By Rania El Gamal, Ahmad Ghaddar and Olesya Astakhova
ALGIERS (Reuters) – OPEC’s leader Saudi Arabia and its biggest oil-producer ally outside the group, Russia, ruled out on Sunday any immediate, additional increase in crude output, effectively rebuffing U.S. President Donald Trump’s calls for action to cool the market.
“I do not influence prices,” Saudi Energy Minister Khalid al-Falih told reporters as OPEC and non-OPEC energy ministers gathered in Algiers for a meeting that ended with no formal recommendation for any additional supply boost.
Benchmark Brent oil
The price rally mainly stemmed from a decline in oil exports from OPEC member Iran due to fresh U.S. sanctions.
“We protect the countries of the Middle East, they would not be safe for very long without us, and yet they continue to push for higher and higher oil prices! We will remember. The OPEC monopoly must get prices down now!” Trump wrote on Twitter.
Falih said Saudi Arabia had spare capacity to increase oil output but no such move was needed at the moment.
“My information is that the markets are adequately supplied. I don’t know of any refiner in the world who is looking for oil and is not able to get it,” Falih said.
However, he signaled Saudi Arabia stood ready to increase supply if Iran’s output fell: “Whatever takes place between now and the end of the year in terms of supply changes will be addressed.”
The statement from Trump, meanwhile, was not his first criticism of OPEC.
Higher gasoline prices for U.S. consumers could create a political headache for Republican Trump before mid-term congressional elections in November.
Iran, OPEC’s third-largest producer, has accused Trump of orchestrating the oil price rally by imposing sanctions on Tehran and accused its regional arch-rival Saudi Arabia of bowing to U.S. pressure.
On Sunday, Iranian Oil Minister Bijan Zanganeh said Trump’s tweet “was the biggest insult to Washington’s allies in the Middle East”.
OPEC OUTPUT FALLS AGAIN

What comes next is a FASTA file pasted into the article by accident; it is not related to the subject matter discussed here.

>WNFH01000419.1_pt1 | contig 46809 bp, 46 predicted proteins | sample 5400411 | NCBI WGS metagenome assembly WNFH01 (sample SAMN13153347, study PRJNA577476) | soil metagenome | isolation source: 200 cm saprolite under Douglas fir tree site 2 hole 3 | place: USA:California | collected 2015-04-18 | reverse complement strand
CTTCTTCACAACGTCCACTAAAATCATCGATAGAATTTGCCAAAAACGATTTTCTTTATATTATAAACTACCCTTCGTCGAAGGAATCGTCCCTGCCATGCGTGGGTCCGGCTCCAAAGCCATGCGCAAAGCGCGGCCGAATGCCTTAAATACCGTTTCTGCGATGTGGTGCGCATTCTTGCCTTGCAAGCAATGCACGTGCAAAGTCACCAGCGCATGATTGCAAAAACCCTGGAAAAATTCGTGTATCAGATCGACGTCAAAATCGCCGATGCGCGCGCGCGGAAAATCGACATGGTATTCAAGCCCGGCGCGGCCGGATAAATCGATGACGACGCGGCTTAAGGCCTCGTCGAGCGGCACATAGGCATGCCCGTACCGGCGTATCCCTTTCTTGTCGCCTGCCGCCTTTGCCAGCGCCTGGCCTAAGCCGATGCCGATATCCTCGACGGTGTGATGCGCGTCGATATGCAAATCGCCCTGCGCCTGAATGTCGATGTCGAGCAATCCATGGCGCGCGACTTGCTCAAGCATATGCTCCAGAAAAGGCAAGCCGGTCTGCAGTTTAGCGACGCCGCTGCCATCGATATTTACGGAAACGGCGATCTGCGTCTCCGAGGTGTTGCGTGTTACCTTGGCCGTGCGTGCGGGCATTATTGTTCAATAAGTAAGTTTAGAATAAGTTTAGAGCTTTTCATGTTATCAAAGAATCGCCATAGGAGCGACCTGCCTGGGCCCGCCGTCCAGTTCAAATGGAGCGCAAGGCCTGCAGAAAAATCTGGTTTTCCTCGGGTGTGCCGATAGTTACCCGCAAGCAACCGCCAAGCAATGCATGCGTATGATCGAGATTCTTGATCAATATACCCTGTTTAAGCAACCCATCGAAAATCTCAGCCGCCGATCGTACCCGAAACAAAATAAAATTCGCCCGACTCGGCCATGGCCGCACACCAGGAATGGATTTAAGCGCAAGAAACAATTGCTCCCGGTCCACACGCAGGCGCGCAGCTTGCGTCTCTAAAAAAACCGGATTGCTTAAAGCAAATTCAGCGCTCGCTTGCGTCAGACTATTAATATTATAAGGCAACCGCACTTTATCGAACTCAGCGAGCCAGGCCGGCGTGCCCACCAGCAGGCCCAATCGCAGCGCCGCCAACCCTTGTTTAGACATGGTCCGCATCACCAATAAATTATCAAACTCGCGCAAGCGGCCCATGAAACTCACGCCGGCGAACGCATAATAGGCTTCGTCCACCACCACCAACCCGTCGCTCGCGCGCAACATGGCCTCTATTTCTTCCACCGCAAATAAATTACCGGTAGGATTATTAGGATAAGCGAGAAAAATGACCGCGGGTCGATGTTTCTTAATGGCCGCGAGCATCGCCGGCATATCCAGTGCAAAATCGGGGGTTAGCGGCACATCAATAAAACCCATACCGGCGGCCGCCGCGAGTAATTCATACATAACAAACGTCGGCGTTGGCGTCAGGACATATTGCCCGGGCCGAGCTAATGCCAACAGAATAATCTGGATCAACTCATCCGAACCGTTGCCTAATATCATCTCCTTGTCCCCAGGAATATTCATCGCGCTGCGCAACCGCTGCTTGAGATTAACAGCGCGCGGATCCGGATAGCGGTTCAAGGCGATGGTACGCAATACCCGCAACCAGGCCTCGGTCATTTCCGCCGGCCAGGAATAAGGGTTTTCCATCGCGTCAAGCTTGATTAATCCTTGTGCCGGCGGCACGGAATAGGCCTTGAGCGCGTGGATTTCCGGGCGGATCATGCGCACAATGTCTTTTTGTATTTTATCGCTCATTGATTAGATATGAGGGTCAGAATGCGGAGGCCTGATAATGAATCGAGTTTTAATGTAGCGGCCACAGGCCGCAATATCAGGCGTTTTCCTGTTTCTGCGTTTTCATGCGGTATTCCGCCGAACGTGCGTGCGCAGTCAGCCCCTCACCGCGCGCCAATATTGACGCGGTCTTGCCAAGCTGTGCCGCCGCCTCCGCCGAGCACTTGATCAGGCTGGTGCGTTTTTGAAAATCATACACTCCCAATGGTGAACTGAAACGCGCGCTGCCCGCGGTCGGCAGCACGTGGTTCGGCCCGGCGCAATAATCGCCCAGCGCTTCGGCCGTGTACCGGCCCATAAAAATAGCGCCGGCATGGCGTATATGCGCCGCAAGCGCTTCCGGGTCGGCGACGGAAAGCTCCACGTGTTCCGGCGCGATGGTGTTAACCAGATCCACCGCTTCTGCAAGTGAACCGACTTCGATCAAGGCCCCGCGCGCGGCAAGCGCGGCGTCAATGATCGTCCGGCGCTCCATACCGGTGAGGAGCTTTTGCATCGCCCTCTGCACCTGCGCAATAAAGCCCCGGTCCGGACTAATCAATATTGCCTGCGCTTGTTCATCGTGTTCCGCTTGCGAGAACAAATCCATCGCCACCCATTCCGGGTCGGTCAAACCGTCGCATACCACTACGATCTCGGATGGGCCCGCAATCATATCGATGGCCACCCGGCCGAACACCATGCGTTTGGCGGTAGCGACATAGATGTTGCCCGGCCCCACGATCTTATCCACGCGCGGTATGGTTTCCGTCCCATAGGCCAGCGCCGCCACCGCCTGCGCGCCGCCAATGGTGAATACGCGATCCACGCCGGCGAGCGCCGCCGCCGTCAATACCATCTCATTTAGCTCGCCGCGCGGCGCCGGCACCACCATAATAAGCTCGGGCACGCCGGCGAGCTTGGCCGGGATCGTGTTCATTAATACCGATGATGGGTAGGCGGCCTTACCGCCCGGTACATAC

Russian Energy Minister Alexander Novak said no immediate output increase was necessary, although he believed a trade war between China and the United States as well as U.S. sanctions on Iran were creating new challenges for oil markets.
“Oil demand will be declining in the fourth quarter of this year and the first quarter of next year. So far, we have decided to stick to our June agreements,” Novak said.
Seeking to reverse a downturn in oil prices that began in 2014, OPEC, Russia and other allies decided in late 2016 to reduce supply by some 1.8 million barrels per day (bpd).
In June this year, however, after months of cutting by more than their pact had called for, largely due to involuntary reductions from Venezuela and other producers, they agreed to boost output by returning to 100 percent compliance.
That equates to an increase of about 1 million bpd, but the latest data shows they are some way from achieving that target.
In August, OPEC and its allies cut production by 600,000 bpd more than their pact required, mainly as a result of falling output in Iran as customers in Europe and Asia reduced purchases ahead of the U.S. sanctions deadline.
OPEC put Iran’s current production at 3.58 million bpd, down some 300,000 bpd from the start of the year, according to OPEC’s secondary sources such as researchers and ship-trackers.
Iran’s OPEC governor Hossein Kazempour Ardebili insisted on Sunday that Iranian production was steady at 3.8 million bpd but appeared to soften his stance on potential increases in OPEC output.
“If there is a fall not only from Iran, but anybody else, it is the responsibility of OPEC and non-OPEC to balance the market,” Kazempour told reporters.
Falih said returning to 100 percent compliance was the main objective and should be achieved in the next two-three months.
Although he refrained from specifying how that could be done, Saudi Arabia is the only oil producer with significant spare capacity.
“We have the consensus that we need to offset reductions and achieve 100 percent compliance, which means we can produce significantly more than we are producing today if there is demand,” Falih said.
“The biggest issue is not with the producing countries, it’s with the refiners, it’s with the demand. We in Saudi Arabia have not seen demand for any additional barrel that we did not produce.”
Falih said the big challenge for 2019 was rising output from non-OPEC producers, which could change the market dynamic and decision-making. The OPEC/non-OPEC monitoring committee next meets on Nov. 11 in Abu Dhabi, followed by a full OPEC gathering at its Vienna headquarters on Dec. 6-7.
On Sunday OPEC also published its long-term outlook, steeply revising production growth projections for non-member the United States and saying OPEC would lose market share to rivals in the next five years despite rising oil demand.
(Additional reporting by Alex Lawler, writing by Dmitry Zhdannikov; Editing by Dale Hudson)